Copula fit (finally!) and questions about downstream prediction

In this post I am doing 2 things:

  1. Providing a final update on a copula model that I have been working on for a year and has been greatly improved thanks to the community on here.

  2. Asking an additional question: How can I use the samples from the fit of this model for downstream prediction using fit$generated_quantities? (see below)

A Big Thank You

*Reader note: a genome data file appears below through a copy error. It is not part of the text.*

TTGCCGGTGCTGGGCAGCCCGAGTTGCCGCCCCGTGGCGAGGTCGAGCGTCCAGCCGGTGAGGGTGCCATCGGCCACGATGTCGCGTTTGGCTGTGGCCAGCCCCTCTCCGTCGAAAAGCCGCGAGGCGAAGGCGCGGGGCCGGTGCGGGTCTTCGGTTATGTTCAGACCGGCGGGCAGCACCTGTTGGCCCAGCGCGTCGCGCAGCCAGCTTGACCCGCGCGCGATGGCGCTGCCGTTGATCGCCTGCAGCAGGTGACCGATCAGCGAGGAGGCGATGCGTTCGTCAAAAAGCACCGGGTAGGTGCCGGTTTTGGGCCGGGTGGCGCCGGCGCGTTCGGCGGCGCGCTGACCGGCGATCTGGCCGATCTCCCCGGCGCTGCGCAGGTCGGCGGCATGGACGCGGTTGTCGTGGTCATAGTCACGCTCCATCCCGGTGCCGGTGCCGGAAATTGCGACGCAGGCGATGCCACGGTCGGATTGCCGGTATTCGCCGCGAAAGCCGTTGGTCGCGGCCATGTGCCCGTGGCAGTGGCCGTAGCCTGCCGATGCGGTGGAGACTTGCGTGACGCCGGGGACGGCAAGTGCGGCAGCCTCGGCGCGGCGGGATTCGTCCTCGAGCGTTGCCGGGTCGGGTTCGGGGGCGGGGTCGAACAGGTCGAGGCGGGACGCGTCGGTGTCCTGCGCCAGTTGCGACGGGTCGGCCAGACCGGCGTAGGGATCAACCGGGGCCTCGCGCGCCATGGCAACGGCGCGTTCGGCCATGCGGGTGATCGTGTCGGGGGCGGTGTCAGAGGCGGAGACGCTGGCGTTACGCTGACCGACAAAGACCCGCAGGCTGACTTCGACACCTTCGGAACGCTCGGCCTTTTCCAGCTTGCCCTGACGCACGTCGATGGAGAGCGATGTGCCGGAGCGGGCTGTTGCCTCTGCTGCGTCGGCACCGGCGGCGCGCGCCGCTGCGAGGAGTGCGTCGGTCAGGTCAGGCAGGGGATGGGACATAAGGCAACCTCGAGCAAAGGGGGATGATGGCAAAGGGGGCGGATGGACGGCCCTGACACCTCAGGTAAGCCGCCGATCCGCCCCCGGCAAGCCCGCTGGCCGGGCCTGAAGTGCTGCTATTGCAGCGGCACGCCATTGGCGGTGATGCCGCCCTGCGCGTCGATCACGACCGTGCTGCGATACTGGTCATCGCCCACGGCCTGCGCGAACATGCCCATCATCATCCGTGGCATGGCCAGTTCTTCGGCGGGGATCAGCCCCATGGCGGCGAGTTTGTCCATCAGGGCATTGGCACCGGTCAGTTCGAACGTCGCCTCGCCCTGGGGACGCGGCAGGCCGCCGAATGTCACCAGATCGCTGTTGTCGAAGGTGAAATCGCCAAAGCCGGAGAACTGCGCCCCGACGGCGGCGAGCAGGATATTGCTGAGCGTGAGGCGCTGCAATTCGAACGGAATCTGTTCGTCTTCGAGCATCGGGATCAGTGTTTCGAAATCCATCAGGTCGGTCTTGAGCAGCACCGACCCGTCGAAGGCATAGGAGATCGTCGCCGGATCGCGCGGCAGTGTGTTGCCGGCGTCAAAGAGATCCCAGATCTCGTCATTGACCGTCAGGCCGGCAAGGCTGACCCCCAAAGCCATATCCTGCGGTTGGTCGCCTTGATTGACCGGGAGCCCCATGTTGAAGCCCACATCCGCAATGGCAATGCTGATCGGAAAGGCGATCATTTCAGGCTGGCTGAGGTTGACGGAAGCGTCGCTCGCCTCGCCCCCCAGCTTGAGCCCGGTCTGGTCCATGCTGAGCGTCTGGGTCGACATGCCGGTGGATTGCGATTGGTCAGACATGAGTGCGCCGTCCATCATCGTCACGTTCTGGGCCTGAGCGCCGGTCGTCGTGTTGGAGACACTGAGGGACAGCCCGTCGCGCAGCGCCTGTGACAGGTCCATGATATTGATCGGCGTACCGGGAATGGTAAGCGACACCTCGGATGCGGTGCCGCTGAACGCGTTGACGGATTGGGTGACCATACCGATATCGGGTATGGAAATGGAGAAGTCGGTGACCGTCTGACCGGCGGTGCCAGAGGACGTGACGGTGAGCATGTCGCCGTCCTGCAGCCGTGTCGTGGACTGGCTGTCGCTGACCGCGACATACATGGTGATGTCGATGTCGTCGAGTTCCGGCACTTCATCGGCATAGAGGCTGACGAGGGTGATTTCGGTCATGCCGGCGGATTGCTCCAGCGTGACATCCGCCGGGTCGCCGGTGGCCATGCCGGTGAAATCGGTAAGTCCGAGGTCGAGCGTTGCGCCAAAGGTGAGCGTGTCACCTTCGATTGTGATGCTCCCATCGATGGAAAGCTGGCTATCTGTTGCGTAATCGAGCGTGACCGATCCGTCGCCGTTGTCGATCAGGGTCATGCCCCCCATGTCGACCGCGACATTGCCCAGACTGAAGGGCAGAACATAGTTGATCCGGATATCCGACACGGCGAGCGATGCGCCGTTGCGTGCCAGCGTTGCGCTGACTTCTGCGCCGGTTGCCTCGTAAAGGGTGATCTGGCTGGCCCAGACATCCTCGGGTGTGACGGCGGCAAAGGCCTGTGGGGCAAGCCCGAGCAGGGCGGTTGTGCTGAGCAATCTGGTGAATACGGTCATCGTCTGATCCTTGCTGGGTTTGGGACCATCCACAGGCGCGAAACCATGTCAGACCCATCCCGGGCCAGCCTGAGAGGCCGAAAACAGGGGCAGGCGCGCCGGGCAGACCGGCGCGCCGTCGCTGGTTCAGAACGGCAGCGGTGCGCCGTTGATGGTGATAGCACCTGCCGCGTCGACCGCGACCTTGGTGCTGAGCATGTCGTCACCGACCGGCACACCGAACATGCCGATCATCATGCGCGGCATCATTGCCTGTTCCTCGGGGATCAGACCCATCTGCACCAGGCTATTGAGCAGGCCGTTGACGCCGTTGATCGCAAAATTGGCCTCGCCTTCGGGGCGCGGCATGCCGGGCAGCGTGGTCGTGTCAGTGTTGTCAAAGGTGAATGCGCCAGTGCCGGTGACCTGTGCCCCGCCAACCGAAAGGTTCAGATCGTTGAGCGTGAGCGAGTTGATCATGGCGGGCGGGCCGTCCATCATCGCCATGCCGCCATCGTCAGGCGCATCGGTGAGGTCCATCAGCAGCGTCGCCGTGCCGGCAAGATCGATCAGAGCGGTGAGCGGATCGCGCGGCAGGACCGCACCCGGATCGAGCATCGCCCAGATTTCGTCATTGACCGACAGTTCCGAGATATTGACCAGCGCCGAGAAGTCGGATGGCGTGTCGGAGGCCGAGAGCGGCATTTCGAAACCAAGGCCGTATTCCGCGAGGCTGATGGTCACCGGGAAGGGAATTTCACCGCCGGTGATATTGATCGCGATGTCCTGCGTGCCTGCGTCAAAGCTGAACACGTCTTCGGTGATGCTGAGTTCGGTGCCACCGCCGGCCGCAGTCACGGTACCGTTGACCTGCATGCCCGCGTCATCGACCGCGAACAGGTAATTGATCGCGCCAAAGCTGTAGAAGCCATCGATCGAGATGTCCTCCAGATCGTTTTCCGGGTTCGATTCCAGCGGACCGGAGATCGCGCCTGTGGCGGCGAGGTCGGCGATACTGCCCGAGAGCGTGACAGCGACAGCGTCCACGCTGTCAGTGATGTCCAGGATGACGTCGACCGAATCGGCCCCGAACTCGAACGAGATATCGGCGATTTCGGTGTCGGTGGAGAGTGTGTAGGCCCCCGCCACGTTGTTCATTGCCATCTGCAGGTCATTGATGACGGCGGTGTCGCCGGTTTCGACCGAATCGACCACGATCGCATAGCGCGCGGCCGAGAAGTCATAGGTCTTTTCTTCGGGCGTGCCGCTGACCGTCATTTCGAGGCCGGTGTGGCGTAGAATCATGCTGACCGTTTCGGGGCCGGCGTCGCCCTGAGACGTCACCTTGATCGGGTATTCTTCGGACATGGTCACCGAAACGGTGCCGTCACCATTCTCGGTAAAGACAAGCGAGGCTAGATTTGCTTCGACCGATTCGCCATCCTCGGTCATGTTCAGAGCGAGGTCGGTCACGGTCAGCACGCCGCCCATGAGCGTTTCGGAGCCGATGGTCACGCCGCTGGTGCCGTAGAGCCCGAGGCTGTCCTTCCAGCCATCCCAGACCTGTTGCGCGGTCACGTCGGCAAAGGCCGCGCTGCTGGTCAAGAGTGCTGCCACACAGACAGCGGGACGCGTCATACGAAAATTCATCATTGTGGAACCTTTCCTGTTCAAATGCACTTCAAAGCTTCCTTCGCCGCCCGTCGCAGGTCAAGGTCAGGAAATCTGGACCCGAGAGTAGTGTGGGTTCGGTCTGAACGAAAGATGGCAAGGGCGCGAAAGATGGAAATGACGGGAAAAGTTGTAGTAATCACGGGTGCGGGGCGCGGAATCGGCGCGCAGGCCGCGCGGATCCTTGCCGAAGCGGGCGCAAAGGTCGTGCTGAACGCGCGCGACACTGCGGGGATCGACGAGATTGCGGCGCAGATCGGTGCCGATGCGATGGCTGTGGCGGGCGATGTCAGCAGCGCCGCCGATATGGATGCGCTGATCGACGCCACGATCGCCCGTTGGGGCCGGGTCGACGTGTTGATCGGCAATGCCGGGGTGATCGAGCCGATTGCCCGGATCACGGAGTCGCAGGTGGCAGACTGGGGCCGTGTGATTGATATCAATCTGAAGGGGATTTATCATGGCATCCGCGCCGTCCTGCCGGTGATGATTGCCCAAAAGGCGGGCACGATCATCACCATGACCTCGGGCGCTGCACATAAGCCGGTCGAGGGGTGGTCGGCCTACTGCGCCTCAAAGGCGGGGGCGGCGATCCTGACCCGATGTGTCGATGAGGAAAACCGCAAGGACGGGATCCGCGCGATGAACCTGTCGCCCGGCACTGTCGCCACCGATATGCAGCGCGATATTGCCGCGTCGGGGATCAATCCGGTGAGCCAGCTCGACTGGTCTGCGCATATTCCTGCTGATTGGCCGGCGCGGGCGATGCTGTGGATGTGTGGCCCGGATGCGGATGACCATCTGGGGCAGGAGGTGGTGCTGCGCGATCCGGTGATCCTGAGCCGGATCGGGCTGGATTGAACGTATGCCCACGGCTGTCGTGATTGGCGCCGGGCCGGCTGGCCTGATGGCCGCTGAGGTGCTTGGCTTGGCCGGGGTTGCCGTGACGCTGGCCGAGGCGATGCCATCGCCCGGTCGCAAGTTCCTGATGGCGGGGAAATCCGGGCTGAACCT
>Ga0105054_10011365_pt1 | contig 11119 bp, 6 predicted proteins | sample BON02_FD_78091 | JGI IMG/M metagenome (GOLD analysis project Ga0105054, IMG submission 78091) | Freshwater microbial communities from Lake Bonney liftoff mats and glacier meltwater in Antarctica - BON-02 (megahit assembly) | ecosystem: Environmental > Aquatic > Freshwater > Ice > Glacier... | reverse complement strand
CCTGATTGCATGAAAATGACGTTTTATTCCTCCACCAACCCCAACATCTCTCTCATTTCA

Before I get to my question, I want to send a huge shoutout to the community on here. I have skulked this forum for well over a year as I try to fit a Mixed Discrete and Continuous Gaussian Copula and I can finally say that I have been successful in such an endeavor. My full model is here: MDCG_V3.stan (49.0 KB). A smaller more condensed version is pasted below when I ask my prediction question. Essentially, I have a 54 dimension dataset with some continuous, normally distributed observed values y_c and some ordered probit observed values (latent continuous) y_o. These are both conditional on some positive, real independent variable x and linked with the correlation matrix \Sigma in a Gaussian Copula. There is missing data in the multivariate response vector that is accounted for in the model linked above. I discovered that given the complexity of the model, I needed tight priors to avoid inefficiency and BFMI issues. This was achieved by first fitting each marginal univariately and then taking the expectation of each parameter in that setting as a prior in the larger multivariate model. I then found the Cholesky parameter finicky to tune and did so until all R-hat values are 1.01 or below with appropriate ESS and no BFMI warnings. I did have to set max_treedepth to 15, but not change adapt_delta. I think the big reason for these tight priors is the missing data - I needed to make sure I had information to regularize this parameter or the sample would go off in any random direction. I have both recovered simulated parameters from this model (see smaller code chunk below) and done a posterior predictive check on every marginal in this large model. It took ~30 hours to fit with a dataset that is 1316 x 54 and 2000 warmup iterations and 4000 samples across 4 chains on an AMD Threadripper. Given the amount of missing data this is certainly a p>>n problem. I want to make it faster although I am unsure if any real speed up will be gained with either openCL or multi-threading (or how to prep it for multi-threading…). I hope these steps serve others in the future. I am indebted to all of the assistance from those on this forum.